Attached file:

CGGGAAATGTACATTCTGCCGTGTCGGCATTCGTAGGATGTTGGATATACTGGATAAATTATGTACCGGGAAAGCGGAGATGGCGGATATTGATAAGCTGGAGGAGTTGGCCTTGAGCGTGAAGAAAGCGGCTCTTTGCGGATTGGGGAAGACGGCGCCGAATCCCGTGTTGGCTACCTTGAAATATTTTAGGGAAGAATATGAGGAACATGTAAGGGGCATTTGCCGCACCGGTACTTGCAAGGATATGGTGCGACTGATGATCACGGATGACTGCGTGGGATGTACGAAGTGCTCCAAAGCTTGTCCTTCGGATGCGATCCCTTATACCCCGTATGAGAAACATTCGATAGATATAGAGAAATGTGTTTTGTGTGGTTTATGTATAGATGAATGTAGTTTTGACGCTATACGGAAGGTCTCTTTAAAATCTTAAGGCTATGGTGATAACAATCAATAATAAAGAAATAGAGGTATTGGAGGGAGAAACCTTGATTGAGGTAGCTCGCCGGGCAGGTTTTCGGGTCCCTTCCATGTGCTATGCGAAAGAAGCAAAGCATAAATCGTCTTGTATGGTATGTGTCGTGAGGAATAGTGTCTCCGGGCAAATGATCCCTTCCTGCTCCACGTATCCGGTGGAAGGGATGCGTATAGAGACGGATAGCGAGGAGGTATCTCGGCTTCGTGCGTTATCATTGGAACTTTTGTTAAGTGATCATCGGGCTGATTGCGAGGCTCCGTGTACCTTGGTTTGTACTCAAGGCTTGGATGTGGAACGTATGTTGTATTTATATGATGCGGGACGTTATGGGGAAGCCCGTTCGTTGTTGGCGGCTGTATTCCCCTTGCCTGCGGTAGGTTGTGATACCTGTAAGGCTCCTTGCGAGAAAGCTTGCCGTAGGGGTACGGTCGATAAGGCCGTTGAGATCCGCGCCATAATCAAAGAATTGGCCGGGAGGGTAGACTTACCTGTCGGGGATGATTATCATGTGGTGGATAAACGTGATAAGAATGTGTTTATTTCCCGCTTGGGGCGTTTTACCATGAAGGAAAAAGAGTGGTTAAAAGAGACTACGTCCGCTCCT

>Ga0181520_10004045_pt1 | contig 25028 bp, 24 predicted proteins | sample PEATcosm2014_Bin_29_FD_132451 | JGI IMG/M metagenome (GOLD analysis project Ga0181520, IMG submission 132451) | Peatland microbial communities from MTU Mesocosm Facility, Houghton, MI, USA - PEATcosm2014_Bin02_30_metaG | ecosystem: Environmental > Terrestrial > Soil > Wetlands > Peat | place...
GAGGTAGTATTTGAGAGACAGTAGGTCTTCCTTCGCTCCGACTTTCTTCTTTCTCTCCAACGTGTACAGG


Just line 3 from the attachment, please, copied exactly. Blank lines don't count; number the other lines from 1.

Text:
GAGGTAGTATTTGAGAGACAGTAGGTCTTCCTTCGCTCCGACTTTCTTCTTTCTCTCCAACGTGTACAGG